Cisneros added that the implications of the decision are complicated and “must be evaluated against various state laws, together with the views of the Department of Justice.”

Taking that leave can be a complex and time sensitive issue for service members, however.

“If a person needs to leave the area for this type of medical care, then there has to be a conversation with the chain of command because you can’t just leave,” Tammy Smith, former Army personnel chief, told Federal News Network. “There’s a leave form where there’s a process, there’s accountability, there’s all these things unique to our military community.”

The bottom line is that service members must get permission from their commanding officer before taking time off to go get an abortion in another state. Otherwise, they risk criminal punishment.

“The leadership answer to that is that there needs to be some signaling and some conversation,” Smith said. “Commanders need to be speaking up and saying that there is a place where you can have these conversations. These are difficult conversations to talk about human sexuality. That’s one of the most awkward conversations that you can maybe have with somebody who is a coworker or somebody is a member of your squad or platoon.”

Kuzminski said leave requests can lead to uncomfortable situations. If someone needs to take leave quickly to get an abortion, they may need to disclose that they are pregnant to their superior officer to explain the reasoning for the leave.

“The decision rests with the unit level commander,” she said. “There could be challenges there as well depending on the needs of the military and the needs of the unit. It could also bring into question the individual commanders flexibility for such a decision.”

Another issue for pregnant service members taking leave to travel to another state for an abortion is the incurred costs. DoD is prohibited from reimbursing service members for getting that care. Travel plus the procedure and prescription drugs can easily get into the thousands of dollars.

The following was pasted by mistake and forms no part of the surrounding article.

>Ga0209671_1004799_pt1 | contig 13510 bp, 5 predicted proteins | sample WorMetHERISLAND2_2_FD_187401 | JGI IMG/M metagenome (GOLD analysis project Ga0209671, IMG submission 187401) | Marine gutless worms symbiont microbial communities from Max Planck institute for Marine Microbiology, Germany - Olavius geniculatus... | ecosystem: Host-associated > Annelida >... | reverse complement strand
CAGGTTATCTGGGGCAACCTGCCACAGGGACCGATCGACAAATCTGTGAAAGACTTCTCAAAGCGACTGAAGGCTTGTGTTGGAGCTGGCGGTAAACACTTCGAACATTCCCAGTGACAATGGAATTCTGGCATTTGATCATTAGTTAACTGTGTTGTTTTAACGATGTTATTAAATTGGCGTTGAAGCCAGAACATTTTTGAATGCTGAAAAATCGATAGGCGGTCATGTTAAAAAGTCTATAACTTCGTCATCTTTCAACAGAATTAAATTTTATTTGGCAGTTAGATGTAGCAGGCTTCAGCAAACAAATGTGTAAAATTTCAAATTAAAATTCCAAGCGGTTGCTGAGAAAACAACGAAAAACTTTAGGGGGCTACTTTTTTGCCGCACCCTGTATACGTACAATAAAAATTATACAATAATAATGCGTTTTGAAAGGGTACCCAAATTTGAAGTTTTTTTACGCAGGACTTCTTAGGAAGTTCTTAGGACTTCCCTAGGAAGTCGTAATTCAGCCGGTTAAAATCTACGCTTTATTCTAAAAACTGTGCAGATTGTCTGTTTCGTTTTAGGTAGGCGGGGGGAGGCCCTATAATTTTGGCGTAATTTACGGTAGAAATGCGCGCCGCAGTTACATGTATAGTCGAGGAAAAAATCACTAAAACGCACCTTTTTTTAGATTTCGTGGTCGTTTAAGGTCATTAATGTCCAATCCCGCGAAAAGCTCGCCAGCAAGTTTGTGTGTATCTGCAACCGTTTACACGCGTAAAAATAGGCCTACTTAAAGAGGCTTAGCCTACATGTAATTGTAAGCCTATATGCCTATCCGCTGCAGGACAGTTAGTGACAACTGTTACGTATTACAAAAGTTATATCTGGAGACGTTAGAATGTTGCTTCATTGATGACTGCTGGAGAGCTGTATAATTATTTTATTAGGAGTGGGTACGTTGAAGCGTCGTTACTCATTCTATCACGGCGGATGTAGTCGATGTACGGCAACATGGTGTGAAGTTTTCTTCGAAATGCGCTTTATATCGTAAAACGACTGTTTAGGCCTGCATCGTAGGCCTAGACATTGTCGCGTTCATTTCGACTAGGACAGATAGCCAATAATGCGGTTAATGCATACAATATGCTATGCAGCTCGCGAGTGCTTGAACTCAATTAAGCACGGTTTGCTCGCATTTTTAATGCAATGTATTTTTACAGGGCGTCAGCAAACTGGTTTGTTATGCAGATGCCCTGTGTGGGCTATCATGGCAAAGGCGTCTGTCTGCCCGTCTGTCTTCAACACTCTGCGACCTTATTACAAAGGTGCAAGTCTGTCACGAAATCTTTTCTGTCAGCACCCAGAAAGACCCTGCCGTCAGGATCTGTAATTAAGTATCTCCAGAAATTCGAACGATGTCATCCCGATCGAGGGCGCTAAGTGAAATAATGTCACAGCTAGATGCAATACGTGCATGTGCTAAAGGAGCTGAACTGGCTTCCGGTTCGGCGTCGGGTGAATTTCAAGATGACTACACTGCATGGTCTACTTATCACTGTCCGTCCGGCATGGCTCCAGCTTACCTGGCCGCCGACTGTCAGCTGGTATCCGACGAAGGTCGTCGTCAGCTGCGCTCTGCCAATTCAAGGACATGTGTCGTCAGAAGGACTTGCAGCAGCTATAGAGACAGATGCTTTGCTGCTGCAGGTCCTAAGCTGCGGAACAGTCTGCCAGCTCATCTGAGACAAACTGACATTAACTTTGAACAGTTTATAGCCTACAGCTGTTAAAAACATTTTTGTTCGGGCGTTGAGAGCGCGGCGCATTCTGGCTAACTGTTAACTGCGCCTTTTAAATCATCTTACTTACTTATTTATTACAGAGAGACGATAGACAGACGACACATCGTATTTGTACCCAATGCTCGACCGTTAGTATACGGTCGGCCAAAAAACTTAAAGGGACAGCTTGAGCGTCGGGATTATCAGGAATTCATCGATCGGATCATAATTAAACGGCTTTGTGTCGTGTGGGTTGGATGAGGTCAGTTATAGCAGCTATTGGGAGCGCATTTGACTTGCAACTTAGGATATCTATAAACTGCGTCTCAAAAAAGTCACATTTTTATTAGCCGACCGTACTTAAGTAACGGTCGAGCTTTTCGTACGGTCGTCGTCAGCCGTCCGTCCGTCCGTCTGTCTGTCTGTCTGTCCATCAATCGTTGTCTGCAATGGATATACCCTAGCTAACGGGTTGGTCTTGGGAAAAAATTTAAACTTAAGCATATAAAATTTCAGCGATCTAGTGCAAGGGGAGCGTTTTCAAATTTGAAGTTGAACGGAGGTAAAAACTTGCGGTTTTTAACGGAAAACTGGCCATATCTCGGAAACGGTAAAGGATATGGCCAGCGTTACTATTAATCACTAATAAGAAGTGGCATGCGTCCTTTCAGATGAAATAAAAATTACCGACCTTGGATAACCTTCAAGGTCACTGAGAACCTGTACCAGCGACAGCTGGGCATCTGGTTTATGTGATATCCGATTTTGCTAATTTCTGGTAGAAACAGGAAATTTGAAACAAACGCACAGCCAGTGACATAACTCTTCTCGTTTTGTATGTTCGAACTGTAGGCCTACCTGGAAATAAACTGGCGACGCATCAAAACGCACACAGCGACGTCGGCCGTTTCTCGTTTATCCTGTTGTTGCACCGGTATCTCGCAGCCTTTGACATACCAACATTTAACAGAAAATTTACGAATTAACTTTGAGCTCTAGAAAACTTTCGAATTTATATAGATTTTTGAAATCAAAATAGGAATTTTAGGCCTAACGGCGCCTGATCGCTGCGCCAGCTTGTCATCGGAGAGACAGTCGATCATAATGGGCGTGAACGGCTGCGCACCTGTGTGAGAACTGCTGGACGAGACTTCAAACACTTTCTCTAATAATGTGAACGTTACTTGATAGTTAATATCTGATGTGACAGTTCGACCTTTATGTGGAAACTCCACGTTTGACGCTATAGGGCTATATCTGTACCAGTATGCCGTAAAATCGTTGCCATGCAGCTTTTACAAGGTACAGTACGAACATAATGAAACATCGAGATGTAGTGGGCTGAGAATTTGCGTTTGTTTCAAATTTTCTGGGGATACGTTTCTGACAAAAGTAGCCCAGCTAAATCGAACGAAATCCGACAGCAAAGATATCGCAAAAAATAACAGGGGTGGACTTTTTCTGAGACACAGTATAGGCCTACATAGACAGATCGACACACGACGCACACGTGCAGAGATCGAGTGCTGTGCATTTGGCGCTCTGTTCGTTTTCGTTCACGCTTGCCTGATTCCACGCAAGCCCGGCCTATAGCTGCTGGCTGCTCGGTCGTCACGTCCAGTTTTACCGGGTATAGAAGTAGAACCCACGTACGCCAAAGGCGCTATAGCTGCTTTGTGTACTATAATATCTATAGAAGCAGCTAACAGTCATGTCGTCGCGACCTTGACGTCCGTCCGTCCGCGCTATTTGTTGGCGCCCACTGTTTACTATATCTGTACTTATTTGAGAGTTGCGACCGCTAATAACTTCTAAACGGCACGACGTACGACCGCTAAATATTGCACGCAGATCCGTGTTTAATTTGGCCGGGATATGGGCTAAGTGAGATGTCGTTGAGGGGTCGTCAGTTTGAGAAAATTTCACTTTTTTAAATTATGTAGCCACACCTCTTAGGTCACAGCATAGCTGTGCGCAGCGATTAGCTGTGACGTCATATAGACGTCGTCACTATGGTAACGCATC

“I don’t necessarily know that DoD has much in the way of options,” Kuzminski said in terms of financially aiding service members.

The costs could be unsustainable for many service members. In 2021, Feeding America estimated that 160,000 active duty service members were food insecure due to poverty.

The organization estimated that nearly 30% of junior ranks were food insecure, the same service members who are in their childbearing years. E-1s to E-4s make between $19,000 and $41,000 a year.

Smith said there may be some relief for service members. Organizations like Army Emergency Relief (AER), a nonprofit that offers grants and loans to soldiers for emergencies, could provide funds. Federal News Network reached out to AER, but they did not respond by the time of publication.

The Dobbs ruling is just one of the handful of recent battles between conservative state laws and the military this year.

In March, the Air Force offered medical and legal help to military families living in states clamping down on LGBTQ+ and transgender children.

“The health, care and resilience of our Department of the Air Force personnel and their families is not just our top priority — it’s essential to our ability to accomplish the mission,” said Air Force Undersecretary Gina Ortiz Jones. “We are closely tracking state laws and legislation to ensure we prepare for and mitigate effects to our airmen, guardians and their families. Medical, legal resources, and various assistance are available for those who need them.”